Sarah's Stars

Bernice Thurman Hunter. That Scatterbrain Booky
Scholastic  $6.99  ISBN 978-0-545-98618-2  167 pg.
Reviewed by Anastasia, Age 10

Swansea was the best place to live in summertime. Not only did we have all of lake Ontario for our swimming hole, but Sunnyside Amusement Park was just a hop, skip and jump along the boardwalk.

The main character is an underweight, blond haired, blue eyed, big nosed, saw edged teeth, 9 year old girl named Beatrice, known as Booky. Itís 1932 Ö and the Great Depression has hit Ontario. Booky's father lost his job, her parents are always fighting and then thereís the threat of eviction.

I liked this book because it's based on a true story about the Great Depression. Also I liked the pictures; she included real photographs taken back in that time. I liked that the author had good ideas that really could have happened back then; like having to move to a cheaper house after being evicted, almost having to give away your child because you can't afford to care for it or getting no presents for Christmas. Lastly, I liked the ending where Ö Sorry, Ana, you canít tell them THAT, but letís just say it involves chocolate.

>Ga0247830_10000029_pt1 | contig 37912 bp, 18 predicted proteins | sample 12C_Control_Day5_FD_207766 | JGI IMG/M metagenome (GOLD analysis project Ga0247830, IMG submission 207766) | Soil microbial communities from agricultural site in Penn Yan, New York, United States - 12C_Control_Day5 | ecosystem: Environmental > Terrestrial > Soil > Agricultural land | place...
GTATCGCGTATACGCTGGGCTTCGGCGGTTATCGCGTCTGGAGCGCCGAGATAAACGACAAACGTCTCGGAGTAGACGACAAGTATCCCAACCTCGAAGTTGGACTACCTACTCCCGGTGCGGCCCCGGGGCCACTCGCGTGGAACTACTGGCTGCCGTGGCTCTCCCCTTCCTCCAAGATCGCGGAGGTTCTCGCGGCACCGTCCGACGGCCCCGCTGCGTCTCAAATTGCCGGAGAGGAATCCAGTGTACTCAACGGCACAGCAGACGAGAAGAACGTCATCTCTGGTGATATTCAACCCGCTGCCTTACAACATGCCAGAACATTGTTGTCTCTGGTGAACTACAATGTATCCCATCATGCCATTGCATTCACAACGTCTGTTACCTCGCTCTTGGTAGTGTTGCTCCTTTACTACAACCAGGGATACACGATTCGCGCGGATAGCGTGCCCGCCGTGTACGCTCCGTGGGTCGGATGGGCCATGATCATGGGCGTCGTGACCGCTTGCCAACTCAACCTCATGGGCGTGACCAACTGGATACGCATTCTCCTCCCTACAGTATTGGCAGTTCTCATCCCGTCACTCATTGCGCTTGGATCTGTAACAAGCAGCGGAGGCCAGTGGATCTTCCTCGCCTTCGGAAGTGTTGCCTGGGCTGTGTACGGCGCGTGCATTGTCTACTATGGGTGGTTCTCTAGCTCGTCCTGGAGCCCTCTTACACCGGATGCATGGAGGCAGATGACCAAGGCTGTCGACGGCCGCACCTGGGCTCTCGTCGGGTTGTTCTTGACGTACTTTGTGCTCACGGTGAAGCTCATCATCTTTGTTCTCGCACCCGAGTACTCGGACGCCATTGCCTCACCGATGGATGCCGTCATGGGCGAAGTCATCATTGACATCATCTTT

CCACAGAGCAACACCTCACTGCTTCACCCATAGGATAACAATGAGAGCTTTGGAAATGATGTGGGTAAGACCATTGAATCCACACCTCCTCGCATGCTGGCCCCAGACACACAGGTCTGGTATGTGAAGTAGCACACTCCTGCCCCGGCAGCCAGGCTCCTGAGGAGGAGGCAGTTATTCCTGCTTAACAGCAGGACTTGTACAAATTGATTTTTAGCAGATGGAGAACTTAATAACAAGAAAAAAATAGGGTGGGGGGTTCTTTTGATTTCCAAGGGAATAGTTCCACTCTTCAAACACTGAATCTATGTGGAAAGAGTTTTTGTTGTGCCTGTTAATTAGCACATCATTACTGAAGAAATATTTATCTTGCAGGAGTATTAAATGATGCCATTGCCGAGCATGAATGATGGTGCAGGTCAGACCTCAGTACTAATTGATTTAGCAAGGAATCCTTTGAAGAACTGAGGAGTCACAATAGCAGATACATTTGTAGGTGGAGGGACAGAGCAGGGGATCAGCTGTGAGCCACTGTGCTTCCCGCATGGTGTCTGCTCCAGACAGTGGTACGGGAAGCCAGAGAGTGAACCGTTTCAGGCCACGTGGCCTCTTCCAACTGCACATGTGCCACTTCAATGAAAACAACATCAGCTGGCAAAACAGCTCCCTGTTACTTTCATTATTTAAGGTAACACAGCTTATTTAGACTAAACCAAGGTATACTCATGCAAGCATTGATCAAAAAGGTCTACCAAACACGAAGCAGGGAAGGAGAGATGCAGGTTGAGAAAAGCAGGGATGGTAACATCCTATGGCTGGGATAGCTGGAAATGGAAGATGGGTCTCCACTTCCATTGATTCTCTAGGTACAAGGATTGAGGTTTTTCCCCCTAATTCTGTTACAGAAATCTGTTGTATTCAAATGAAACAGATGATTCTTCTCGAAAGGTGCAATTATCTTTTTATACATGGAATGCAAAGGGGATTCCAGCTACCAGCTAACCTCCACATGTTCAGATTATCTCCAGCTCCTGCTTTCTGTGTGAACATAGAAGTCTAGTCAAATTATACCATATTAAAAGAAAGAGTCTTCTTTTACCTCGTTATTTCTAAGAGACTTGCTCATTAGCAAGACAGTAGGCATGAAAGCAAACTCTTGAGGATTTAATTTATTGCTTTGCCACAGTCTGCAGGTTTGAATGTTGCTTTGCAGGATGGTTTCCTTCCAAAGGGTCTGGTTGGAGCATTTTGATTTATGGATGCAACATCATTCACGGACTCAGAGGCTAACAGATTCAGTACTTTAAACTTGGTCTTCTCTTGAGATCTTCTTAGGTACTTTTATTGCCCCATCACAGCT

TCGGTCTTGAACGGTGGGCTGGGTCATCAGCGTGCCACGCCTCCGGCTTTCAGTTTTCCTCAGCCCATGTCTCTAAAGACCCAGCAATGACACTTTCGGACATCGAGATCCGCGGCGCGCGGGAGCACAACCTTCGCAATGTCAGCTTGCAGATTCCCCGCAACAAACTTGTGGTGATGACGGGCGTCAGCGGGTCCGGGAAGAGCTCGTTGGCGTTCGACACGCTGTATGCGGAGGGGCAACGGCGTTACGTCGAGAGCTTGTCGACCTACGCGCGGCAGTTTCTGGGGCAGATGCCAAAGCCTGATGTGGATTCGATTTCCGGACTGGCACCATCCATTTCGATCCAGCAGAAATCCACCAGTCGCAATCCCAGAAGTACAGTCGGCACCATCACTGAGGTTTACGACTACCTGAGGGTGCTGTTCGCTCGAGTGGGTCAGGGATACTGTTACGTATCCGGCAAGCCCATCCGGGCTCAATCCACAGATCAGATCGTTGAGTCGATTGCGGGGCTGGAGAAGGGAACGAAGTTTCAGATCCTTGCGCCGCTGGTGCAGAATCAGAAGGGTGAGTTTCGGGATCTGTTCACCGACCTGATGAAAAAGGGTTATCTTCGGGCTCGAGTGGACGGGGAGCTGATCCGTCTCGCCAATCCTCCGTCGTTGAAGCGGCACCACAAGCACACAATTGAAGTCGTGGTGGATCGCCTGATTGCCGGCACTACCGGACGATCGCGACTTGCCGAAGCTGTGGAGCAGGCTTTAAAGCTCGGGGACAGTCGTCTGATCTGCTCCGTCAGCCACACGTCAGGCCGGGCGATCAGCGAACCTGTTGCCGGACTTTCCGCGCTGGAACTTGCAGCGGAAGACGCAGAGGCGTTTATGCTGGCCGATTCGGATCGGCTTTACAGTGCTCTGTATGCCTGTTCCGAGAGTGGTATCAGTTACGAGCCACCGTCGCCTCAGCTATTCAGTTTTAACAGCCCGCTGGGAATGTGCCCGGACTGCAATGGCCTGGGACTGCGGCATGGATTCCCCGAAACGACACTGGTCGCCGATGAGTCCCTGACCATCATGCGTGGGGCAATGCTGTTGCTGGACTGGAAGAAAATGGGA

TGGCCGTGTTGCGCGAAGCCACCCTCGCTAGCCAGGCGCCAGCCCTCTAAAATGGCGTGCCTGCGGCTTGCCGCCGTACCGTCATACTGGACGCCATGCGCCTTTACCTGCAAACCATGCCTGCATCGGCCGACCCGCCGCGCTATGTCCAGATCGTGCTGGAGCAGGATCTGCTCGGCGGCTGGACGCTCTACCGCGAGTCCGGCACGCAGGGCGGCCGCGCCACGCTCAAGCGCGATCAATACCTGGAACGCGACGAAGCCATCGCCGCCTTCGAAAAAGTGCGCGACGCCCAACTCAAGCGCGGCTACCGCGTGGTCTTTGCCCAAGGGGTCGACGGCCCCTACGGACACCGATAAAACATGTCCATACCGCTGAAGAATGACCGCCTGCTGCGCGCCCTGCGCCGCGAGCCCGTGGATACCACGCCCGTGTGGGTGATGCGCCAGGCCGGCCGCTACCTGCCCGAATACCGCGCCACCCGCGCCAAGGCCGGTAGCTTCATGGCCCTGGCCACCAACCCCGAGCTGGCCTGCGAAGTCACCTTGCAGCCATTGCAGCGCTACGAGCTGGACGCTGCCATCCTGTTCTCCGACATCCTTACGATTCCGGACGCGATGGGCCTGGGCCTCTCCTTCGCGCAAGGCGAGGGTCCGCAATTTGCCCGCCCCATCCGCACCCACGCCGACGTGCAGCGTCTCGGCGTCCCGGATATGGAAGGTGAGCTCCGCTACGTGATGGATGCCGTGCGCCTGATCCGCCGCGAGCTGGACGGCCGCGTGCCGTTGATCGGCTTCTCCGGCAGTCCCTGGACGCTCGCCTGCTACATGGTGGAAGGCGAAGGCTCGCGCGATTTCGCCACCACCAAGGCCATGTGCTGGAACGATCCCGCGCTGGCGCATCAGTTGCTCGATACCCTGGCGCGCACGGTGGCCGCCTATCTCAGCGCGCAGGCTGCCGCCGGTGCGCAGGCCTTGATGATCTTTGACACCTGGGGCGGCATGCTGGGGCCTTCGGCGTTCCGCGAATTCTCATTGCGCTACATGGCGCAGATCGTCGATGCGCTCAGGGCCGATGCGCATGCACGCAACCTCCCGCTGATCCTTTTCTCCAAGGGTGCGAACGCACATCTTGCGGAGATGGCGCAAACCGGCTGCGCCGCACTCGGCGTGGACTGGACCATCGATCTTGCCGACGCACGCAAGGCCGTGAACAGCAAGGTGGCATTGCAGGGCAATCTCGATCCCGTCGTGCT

Bernice Thurman Hunter was a storyteller from an early age. When her own children were small, she wrote stories for them, but it was not until she was grown up that she began to get her work published. Soon she had become one of Canadaís favourite writers of historical fiction, with a dozen books to her credit including the Booky and Margaret trilogies, Lamplighter, The Railroader, Amy's Promise and Janey's Choice.

I give That Scatterbrain Booky a 5-star rating.


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